- Historic Structures. Historic structures are not addressed under the District's current floodplain regulations. The proposed rules would require coordinated review with the State Historic Preservation Office (SHPO) to ensure that required flood-proofing is achieved to the maximum extent practicable while still maintaining the structure's historic designation.
- Mixed-Use Projects. Mixed-use projects are not addressed under the District's current regulations. The changes under consideration would prohibit any residential uses on the first floor, and would require the lowest floor of any residential portion of a project to be above the Design Flood Elevation (DFE). DOEE intends to better define what activities constitutes residential, nonresidential and mixed use, but has given no indication as to where it will draw those distinctions. This presents the development community with an important opportunity to try to shape those definitions to make them as practical as possible. For example, the ground floors of many residential apartment buildings have gyms and other communal spaces for residents. While these areas serve residents, treating them as residential under the flood hazard regulations would not save lives and would only force these amenities to be moved to higher floors or abandoned altogether, thereby adding unnecessary costs to projects without improving public safety.
- Underground Parking Garages. DOEE has indicated that it intends to prohibit purely residential buildings from building underground parking garages unless they obtain a code modification. Mixed-use projects, however, would be allowed to use underground parking garages "by right" and no longer need to obtain a variance. These proposed changes would place another obstacle to delivering affordable housing in the District.
- Grandfathering of Existing Projects. DOEE has suggested that it will likely include a transition period before the new flood hazard rules would apply to projects already in the pipeline. However, the DOEE has previously applied flood hazard "rules" that don't actually exist in the 500-year floodplain in the name of protecting human health and the environment, no matter the cost to the developer or the status of the development project. It will behoove the development community to put its best possible arguments forward to explain to the DOEE why these new rules should not apply to projects already underway – thanks to significant commitments of time and resources.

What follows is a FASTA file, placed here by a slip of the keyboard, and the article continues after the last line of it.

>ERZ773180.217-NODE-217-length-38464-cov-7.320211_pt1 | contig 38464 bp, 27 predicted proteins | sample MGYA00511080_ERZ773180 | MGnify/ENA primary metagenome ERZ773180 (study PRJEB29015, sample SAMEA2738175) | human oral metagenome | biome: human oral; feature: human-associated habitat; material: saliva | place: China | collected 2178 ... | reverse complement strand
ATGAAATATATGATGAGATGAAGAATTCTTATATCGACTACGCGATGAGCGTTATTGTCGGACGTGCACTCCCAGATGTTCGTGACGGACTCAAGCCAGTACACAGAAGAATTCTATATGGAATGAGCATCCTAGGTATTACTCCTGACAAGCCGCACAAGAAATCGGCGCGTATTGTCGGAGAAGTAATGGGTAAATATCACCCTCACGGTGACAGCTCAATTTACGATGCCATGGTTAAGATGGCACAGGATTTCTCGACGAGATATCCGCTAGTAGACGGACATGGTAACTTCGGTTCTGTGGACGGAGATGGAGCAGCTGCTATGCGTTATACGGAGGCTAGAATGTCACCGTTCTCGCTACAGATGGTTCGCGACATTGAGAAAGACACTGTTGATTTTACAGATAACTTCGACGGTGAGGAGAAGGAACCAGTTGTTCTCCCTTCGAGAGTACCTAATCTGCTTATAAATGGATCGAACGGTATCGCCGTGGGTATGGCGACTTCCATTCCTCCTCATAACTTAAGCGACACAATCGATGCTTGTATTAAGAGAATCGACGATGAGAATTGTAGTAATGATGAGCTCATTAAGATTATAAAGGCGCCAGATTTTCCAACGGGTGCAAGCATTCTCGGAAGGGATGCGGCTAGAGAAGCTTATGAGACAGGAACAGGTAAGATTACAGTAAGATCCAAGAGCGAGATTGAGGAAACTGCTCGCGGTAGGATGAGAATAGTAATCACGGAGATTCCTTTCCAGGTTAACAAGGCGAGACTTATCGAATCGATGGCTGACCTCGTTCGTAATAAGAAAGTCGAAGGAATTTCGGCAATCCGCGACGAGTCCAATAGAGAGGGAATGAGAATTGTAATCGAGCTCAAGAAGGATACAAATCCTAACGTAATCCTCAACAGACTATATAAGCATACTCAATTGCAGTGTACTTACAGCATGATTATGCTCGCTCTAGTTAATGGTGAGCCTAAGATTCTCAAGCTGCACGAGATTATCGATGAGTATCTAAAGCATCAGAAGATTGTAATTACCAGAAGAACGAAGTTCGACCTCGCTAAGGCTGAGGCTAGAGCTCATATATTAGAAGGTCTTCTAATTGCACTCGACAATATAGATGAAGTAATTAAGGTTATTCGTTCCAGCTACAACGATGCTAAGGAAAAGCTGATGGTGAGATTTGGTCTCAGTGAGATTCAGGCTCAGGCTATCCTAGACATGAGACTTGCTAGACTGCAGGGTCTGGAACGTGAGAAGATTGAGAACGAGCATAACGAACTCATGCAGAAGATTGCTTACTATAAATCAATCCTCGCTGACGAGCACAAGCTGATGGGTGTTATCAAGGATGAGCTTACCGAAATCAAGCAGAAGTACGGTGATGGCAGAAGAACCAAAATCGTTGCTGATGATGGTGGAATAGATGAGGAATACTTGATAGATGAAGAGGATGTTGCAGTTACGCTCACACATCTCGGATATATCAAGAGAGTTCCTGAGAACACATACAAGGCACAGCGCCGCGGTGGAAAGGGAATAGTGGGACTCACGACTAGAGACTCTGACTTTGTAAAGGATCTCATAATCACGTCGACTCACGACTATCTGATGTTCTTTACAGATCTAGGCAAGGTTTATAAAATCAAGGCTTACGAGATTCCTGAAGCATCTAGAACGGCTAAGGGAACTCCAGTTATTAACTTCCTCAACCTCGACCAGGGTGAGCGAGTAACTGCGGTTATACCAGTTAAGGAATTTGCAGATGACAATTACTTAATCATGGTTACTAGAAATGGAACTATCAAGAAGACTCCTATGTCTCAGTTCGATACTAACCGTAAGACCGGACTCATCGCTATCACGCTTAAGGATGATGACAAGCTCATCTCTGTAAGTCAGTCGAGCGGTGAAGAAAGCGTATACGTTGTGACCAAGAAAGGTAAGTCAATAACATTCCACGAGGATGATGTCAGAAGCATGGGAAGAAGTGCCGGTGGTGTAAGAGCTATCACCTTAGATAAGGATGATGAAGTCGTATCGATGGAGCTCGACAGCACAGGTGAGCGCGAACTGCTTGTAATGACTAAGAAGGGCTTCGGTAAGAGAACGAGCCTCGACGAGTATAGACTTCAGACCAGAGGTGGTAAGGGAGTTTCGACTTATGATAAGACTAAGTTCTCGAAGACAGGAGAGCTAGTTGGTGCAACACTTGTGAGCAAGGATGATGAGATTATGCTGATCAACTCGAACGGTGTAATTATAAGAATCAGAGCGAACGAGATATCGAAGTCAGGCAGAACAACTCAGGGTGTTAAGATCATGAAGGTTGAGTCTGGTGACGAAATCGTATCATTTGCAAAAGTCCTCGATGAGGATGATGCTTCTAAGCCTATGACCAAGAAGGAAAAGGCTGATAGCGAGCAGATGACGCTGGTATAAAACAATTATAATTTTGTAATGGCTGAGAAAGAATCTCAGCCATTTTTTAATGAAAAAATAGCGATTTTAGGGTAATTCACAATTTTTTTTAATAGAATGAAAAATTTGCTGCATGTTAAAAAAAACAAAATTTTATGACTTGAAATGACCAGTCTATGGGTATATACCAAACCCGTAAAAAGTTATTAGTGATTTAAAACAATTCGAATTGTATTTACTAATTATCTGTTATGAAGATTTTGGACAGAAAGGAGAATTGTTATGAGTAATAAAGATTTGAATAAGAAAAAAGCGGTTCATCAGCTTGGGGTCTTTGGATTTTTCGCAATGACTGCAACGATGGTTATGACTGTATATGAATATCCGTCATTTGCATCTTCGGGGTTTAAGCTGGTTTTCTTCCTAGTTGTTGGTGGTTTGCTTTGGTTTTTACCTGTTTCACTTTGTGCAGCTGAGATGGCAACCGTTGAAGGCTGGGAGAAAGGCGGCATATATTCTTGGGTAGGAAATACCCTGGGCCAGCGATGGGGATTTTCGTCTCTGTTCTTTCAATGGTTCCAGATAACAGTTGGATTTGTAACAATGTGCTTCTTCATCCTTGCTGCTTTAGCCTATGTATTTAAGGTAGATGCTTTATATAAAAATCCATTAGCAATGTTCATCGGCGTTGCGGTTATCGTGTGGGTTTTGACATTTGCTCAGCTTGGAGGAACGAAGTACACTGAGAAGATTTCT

DOEE is accepting informal feedback and comments on these proposed changes until April 17, 2020. These informal comments can be submitted by email to Nicholas Bonard and Martin Koch. A DOEE PowerPoint presentation summarizing the potential revisions also is available here. After refining its draft rule, DOEE expects to issue a formal notice of proposed rulemaking later this spring.
If you have any questions regarding DOEE's proposed changes to its flood hazard regulations and their likely impact on the development community, or would like assistance preparing informal comments, please contact a member of Holland & Knight's Mid-Atlantic Land Use Team or National Environmental Team, including Partners Norman "Chip" Glasgow, Christine Shiker or Amy L. Edwards, or Associates Aaron Heishman and Christopher Cohen.
1 Department of Energy & Environment, DC Flood Risk Tool.
Information contained in this alert is for the general education and knowledge of our readers. It is not designed to be, and should not be used as, the sole source of information when analyzing and resolving a legal problem. Moreover, the laws of each jurisdiction are different and are constantly changing. If you have specific questions regarding a particular fact situation, we urge you to consult competent legal counsel.